For baboons, the impact of early adversity doesn’t just fall on one generation—the next generation bears the brunt as well, according to new research.
Researchers monitored 169 baboon mothers and nearly 700 of their offspring almost daily between 1976 and 2017 in Amboseli National Park in Kenya. They found that a baboon mother’s early trauma links to shorter lifespans for her kids, even if they grew up more carefree than she did.
Numerous studies show that children who had a rough start in life are more likely to have health problems later on. The study indicates that enduring effects of early adversity aren’t unique to humans. While baboons don’t risk growing up poor, or with an alcoholic parent, or in high-crime neighborhoods, some have it harder than others.
The team looked at a variety of bad breaks a baboon might face in the first four years of life, before they start reproducing. They might be orphans, or born in lean times with scarce food and water. Some have a mom with low social ranking. Others may have to compete for their mother’s milk and attention with a younger sibling close in age or the larger group.
For young baboons, ‘mom is everything’
A previous study from 2016 showed that baboons that experienced multiple such misfortunes during childhood die up to 10 years earlier than their more fortunate peers.
The new study shows the effects of early adversity shows up years later in the next generation, even when those offspring had it easier than their mothers did.
Specifically, female baboons whose next-born sibling arrived before they were fully weaned, or became orphans before age four, went on to have offspring that were 39% to 48% less likely to make it to adulthood themselves—often seven or more years after their moms’ early hardships.
“It’s a big difference,” Alberts says.
Take Waka. By the time Waka was just 16 months old, her mother Willy was already juggling another baby. Then, just before Waka turned three, her mother died. Waka eventually had four children of her own, but none of them survived past their fifth birthday.
The study does not pinpoint why offspring of “survivor” females have a higher risk for early death. It could be that when a baboon’s relationship with her mother is cut short, she is less able to provide basic care when she becomes a mother herself, such as making quality milk, protecting her kids, or teaching them how to forage or make friends.
“Up until the age of four months, baboon kids rarely venture more than a meter from their mother,” says Alberts, who has been studying the Amboseli baboons since 1984.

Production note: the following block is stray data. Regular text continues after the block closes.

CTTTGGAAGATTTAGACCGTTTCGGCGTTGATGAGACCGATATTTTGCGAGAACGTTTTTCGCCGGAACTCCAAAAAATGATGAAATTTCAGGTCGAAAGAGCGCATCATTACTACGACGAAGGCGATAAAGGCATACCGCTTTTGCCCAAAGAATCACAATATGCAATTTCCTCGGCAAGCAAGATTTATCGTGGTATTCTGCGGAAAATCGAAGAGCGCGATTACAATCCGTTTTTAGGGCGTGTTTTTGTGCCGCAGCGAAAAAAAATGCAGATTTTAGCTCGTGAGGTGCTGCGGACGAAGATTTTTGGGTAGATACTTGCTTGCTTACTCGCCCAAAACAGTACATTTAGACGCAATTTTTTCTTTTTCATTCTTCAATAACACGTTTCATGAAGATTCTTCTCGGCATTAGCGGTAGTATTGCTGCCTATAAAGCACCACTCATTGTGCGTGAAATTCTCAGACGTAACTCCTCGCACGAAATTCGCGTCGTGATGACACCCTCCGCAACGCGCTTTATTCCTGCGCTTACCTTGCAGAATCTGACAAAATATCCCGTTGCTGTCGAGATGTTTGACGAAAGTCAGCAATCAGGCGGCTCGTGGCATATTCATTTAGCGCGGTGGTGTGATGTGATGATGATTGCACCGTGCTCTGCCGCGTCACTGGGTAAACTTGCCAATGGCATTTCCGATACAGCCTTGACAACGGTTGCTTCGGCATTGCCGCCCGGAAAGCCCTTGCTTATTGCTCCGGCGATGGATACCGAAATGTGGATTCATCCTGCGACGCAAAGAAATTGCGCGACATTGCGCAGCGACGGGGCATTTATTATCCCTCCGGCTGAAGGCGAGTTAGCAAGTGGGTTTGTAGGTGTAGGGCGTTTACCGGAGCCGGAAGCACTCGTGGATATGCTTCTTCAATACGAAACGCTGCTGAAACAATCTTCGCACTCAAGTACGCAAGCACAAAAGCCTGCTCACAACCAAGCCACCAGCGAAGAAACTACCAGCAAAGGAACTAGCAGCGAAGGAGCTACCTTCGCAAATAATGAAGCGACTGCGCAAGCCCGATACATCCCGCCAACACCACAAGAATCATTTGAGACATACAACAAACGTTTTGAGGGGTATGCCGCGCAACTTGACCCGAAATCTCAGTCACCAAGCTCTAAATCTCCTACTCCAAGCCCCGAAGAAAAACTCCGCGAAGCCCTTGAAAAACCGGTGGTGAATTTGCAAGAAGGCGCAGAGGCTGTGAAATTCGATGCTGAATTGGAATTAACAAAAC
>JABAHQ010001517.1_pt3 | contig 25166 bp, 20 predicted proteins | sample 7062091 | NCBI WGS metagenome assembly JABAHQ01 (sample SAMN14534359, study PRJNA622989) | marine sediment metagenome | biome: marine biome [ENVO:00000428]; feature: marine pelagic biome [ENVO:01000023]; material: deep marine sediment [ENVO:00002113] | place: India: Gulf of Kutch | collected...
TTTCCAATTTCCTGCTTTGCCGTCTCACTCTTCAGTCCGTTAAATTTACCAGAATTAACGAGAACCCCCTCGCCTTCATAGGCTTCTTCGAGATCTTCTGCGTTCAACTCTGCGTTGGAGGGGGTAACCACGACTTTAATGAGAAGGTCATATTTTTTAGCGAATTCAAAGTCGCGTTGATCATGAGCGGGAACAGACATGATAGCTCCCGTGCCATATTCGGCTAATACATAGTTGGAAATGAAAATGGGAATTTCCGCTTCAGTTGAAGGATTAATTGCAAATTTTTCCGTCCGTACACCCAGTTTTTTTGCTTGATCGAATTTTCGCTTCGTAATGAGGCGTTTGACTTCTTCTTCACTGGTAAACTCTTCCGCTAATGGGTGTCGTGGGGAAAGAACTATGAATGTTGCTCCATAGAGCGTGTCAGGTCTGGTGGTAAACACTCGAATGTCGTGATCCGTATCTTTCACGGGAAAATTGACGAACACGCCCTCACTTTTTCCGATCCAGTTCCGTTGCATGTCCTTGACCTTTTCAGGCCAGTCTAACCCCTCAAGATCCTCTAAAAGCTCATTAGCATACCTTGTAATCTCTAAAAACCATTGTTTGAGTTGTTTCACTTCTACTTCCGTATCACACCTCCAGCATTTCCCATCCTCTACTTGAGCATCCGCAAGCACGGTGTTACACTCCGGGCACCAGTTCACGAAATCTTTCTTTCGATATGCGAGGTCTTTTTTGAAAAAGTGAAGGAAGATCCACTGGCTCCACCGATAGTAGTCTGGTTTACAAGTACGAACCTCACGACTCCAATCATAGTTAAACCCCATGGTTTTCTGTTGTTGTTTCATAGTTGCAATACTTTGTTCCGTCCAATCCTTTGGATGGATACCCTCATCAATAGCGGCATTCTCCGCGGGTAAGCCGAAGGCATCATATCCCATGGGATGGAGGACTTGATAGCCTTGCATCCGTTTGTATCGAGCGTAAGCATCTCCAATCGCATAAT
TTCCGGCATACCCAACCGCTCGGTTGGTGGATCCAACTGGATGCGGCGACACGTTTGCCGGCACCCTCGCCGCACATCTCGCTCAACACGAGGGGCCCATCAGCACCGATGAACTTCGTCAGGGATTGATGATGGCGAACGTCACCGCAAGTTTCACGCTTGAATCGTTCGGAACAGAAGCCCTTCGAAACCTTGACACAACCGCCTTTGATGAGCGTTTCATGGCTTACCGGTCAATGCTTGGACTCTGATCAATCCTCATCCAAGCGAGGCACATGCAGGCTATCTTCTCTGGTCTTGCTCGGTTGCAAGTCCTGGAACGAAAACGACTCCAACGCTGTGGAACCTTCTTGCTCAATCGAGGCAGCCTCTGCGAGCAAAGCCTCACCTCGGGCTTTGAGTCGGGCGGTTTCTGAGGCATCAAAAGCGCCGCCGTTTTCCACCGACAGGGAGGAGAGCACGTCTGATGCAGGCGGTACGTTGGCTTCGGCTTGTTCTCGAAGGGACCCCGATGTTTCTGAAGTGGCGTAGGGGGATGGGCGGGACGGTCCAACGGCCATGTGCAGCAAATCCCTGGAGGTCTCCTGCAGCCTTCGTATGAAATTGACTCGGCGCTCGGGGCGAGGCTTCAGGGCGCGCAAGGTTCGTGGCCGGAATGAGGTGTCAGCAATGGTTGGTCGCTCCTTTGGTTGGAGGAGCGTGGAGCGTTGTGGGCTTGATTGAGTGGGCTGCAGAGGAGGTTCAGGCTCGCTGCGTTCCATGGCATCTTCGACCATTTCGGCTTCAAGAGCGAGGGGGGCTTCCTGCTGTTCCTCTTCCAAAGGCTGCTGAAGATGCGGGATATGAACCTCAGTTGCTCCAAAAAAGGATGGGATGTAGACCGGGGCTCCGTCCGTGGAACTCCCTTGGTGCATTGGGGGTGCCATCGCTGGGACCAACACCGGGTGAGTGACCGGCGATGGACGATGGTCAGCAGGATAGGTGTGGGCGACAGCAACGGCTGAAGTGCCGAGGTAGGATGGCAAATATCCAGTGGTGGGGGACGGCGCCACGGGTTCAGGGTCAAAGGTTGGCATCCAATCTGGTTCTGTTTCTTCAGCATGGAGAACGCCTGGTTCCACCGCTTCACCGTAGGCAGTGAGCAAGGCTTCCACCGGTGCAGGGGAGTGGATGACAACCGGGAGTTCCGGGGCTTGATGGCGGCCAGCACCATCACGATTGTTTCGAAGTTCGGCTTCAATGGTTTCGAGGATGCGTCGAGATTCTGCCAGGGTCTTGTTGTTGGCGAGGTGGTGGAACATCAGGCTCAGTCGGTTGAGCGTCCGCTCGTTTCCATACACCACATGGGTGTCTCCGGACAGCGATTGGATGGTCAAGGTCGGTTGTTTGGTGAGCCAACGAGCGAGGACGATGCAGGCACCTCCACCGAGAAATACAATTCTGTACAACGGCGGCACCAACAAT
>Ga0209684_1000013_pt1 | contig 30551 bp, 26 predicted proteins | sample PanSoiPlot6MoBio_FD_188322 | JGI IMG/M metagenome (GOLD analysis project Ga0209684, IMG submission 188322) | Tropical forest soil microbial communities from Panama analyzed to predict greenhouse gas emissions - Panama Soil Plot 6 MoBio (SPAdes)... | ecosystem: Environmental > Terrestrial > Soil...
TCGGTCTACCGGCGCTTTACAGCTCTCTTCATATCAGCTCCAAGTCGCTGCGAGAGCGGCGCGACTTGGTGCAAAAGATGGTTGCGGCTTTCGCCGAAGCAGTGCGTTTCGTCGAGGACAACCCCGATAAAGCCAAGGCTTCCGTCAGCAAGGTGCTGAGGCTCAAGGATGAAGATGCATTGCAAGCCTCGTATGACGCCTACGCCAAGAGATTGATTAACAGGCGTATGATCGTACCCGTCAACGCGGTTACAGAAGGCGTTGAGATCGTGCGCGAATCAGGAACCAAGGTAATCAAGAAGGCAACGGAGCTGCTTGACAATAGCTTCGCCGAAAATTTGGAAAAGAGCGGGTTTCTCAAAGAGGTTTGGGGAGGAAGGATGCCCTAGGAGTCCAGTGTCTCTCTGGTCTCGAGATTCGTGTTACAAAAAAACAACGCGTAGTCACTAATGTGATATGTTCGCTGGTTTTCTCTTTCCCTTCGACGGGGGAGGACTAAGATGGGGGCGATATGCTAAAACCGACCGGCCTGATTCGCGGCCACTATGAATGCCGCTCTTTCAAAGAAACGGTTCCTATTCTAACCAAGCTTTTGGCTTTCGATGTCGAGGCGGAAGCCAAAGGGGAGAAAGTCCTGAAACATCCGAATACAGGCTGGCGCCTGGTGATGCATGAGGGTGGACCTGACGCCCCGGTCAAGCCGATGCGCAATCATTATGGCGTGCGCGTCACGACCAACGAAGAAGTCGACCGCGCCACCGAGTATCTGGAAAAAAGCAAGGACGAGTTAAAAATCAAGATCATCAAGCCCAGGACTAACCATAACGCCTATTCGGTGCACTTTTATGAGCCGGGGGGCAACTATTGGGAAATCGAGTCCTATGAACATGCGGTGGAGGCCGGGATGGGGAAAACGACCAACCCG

“In the first year of life, a baboon’s mom is everything,” says Matthew Zipple, a PhD student in biology and lead author of the paper, published in eLife.
Breaking the cycle
The team’s next step is to look at how a mother’s history of hardship affects her parenting. To find out, the researchers have been observing mother-infant pairs for 45 minutes at a time, noting all the ways the mothers interact with their infants, from cuddling or suckling them to attending to their infants’ cries.
Using baboons to understand the origins of disease makes it possible to disentangle the intergenerational effects of early adversity from other factors that often confound studies of human health, such as education, drug use, and access to health care.
The researchers say their baboon research is important because it helps them test ideas about how childhood wounds one generation faces can take a toll on the next, and how close relationships with parents or other sources of support can help break the cycle.
By tracing adult health problems back to traumas faced in a parent’s or grandparent’s childhood, scientists say, we may better understand how to prevent some family disease trends from taking root in the first place.
Additional coauthors are from Duke, Notre Dame University, and Princeton University.
Support came from the National Institute on Aging, the Leakey Foundation, the National Science Foundation, and the Eunice Kennedy Shriver National Institute of Child Health and Human Development.
Source: Duke University